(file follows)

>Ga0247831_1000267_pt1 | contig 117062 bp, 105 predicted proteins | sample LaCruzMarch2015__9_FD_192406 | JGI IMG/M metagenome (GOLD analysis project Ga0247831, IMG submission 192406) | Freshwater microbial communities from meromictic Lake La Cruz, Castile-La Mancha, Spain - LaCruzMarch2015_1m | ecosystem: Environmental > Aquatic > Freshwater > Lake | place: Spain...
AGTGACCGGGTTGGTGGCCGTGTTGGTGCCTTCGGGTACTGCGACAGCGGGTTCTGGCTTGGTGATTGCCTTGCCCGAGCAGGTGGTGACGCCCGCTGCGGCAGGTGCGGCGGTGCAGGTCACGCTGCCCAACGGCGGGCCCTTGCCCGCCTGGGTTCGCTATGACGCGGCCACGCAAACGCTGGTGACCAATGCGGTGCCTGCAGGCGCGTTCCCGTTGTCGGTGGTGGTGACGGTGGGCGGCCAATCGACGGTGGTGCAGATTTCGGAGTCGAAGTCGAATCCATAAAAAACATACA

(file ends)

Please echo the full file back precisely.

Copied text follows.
>Ga0247831_1000267_pt1 | contig 117062 bp, 105 predicted proteins | sample LaCruzMarch2015__9_FD_192406 | JGI IMG/M metagenome (GOLD analysis project Ga0247831, IMG submission 192406) | Freshwater microbial communities from meromictic Lake La Cruz, Castile-La Mancha, Spain - LaCruzMarch2015_1m | ecosystem: Environmental > Aquatic > Freshwater > Lake | place: Spain...
AGTGACCGGGTTGGTGGCCGTGTTGGTGCCTTCGGGTACTGCGACAGCGGGTTCTGGCTTGGTGATTGCCTTGCCCGAGCAGGTGGTGACGCCCGCTGCGGCAGGTGCGGCGGTGCAGGTCACGCTGCCCAACGGCGGGCCCTTGCCCGCCTGGGTTCGCTATGACGCGGCCACGCAAACGCTGGTGACCAATGCGGTGCCTGCAGGCGCGTTCCCGTTGTCGGTGGTGGTGACGGTGGGCGGCCAATCGACGGTGGTGCAGATTTCGGAGTCGAAGTCGAATCCATAAAAAACATACA